Right, this is familiar.
It’s the fourth time I’ve paid for a Friendzone event, and they are still doing the same icebreakers as the first time.
Well, nothing against them, but this review is for you. Should you pay the $30 for a Friendzone event?
Friendzone sells itself on recreating the kampong spirit. Don’t get me wrong. They do that well.
They started out organising void deck parties for young adults between 18 to 40, before branching out into other revenue streams after recognising that free stuff didn’t necessarily keep the lights on.
Amongst some of those revenue streams today are:
- Taking grants and commissions from government agencies like the People’s Association or REACH to organise focus group discussions, to get youth insights into certain policies
- Organising ticketed events around different groups of people in different industries such as founders, tech, marketing, fitness industries
But let’s get into the meat of it. Is it worth paying all that money, when $30 can be used for other things?
The first time I paid $30, I thought there was going to be at least some fancy food. At least a chicken rice.
All they throw you is a bunch of Mentos sweetes on your table, before leaving you to the facilitator and the conversation cards.
For those that were held at Crane in Claymore Connect, a coworking space, there was at least a hot drink. But for the most recent one I attended for founders at The Hive, another coworking space, there was hot water from the dispenser and…
That was all.
Well, blame the economy.
I guess the real question is the value-add to you, attending their events. I’m guessing you’re looking for a few things to be interested.
2. A possible date
3. Something to fill those boring weekday nights
Friendzone is explicit – they are not a dating event. They put it on their Eventbrite, say it over and over at their events,
“We are not a dating event.”
Gosh. I get it. You don’t have to stuff that in my face every time.
But perhaps people get the wrong idea and try to get a date from the event.
Take it from me.
I don’t think you will find a date from the event.
It will be terribly hard.
Because most of the people there look like they are there to widen their social circle and have a deeper conversation. But they don’t look like they are there for something with commitment.
Ah, the big word.
It can be repetitive after going once
I’ve gone for 4 events (find their events here) by them:
- SG Social (twice)
And for the last 3 events I was at, all the icebreaker questions were the same. They would ask you:
- Where do you live in Singapore, and split yourself according to the areas. Then they would ask you to name your favourite place.
- They would ask you how your job is in terms of its pay, how it aligns to your strengths, and whether you like it.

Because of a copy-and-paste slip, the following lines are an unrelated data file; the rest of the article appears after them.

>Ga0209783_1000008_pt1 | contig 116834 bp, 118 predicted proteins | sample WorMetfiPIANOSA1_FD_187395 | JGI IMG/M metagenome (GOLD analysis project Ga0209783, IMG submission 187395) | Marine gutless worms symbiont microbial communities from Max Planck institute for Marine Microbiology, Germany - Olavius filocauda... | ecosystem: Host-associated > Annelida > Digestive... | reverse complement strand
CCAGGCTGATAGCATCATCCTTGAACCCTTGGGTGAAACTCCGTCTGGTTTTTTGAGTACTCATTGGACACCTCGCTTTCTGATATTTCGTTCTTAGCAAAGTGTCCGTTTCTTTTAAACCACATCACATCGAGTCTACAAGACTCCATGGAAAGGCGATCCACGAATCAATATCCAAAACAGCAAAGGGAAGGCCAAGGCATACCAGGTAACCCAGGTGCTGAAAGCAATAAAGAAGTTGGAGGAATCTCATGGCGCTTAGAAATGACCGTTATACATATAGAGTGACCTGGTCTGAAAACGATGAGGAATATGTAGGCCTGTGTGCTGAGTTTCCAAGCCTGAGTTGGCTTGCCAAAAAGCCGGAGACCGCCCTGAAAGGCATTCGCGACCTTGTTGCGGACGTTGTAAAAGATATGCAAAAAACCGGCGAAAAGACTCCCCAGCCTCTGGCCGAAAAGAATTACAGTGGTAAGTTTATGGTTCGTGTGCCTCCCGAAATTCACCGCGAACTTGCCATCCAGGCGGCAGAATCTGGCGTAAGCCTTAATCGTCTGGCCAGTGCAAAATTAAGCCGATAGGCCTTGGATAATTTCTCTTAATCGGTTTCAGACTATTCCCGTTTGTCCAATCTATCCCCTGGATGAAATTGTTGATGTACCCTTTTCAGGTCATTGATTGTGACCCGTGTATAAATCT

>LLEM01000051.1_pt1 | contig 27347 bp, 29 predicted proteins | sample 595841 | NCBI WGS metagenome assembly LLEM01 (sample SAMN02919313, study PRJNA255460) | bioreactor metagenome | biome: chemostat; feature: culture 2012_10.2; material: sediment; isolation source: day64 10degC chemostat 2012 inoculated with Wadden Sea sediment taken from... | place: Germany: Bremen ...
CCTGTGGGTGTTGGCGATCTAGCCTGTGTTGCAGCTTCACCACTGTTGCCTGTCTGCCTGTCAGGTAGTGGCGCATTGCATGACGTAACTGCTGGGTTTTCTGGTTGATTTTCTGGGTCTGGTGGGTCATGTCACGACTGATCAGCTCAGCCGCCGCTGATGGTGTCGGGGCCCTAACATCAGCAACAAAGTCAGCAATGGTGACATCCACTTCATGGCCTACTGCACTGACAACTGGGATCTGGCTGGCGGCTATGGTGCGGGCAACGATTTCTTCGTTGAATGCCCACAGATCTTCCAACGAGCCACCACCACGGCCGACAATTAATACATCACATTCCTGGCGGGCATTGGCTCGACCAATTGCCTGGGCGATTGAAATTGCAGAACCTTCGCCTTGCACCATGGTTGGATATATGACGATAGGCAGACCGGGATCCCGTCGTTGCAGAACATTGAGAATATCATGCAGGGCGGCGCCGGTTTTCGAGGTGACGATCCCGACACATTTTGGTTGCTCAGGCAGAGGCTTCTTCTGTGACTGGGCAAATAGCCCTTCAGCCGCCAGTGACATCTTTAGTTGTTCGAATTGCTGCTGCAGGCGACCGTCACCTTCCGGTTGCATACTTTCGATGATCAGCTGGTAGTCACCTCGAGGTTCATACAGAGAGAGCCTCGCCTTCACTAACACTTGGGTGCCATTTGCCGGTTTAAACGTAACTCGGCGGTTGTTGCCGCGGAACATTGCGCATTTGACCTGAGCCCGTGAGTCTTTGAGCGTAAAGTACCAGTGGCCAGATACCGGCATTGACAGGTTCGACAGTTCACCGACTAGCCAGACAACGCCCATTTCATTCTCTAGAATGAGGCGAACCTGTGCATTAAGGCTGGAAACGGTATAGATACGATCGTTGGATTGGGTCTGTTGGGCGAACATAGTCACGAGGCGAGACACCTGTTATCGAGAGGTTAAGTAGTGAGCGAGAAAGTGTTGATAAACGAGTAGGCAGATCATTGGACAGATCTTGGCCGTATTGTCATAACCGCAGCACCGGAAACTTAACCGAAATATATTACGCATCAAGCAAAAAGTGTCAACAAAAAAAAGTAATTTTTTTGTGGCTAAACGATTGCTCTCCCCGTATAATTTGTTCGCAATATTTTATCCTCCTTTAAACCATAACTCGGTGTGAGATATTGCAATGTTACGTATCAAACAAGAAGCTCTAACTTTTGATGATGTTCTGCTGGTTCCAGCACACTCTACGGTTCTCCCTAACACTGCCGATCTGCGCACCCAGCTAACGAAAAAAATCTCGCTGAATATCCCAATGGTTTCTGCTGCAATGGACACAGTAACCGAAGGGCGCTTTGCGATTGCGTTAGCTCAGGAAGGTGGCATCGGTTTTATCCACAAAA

Again, you have to split yourself accordingly and then discuss why you answered that way.
Heck, even the conversation cards we used were the same. The facilitator would get you to flip the card, and try to probe to get you to share something deeper.
I get it. I get that Friendzone is trying to scale their events, but it does say one thing.
If you’ve been there once, the second time may be slightly repetitive.
The question thus is,
Is there value add in you being there again?
Some may argue that it’s the people that make the conversation. Because you get to meet different people at each conversation, you would supposedly have a drastically different experience.
Yes, you do.
But it beggars the question.
What happens next after the event?
On the Friendzone end, they throw you into a Telegram group, with other people you’ve met at the event.
Then, it mostly dies.
Occasionally people share something that they are doing in their company. Or worse, they try to sell you something.
Event-based activities are hard to make lasting friends
Friendzone started with good intentions, but they ultimately met with the social beast called ‘Singapore’.
It’s the Singapore where everyone is pragmatic, focused, and wondering what the other party wants of them.
It’s the Singaporean within you that has the silent question ‘What does this guy want of me?’ when someone you don’t know very well starts texting you.
It’s the Singapore where most are tired out after hours of work, and passively wait for someone else to approach them.
Make no mistake. In a city like Singapore, it is crazy to try and make friends. Especially when everyone you are friendly to thinks that you’re trying to sell them something or else, to date them.
What’s more, the moment you’re thrown into this Telegram group, the buck is on you to initiate those meetings – arrange timings, find a date, a place, everything.
Is there something better?
I think there is.
Here are some ways.
Join something that is regularly organised (by someone else)
Join me for a Meetup group that does netball. Yes, netball sounds like it’s for ladies. But there are actually at least 40% who are men there. With that level of weekly commitment, you will definitely get to make friends, without having to do anything (except have fun).
Join a book club. One of the newest things I’ve discovered is The Saturday Book Club, which organises a book club every third Saturday of the month, and then gets members to share for 15 minutes each about a book they have read.
It’s quite a great experience.
Well, if you’re thinking about the Friendzone event, go if you’ve nothing to do on a Monday night. But the second time you go, think twice.
Because it’s not just the food they don’t give you.
It’s just – even the dish you love most gets bland after a while.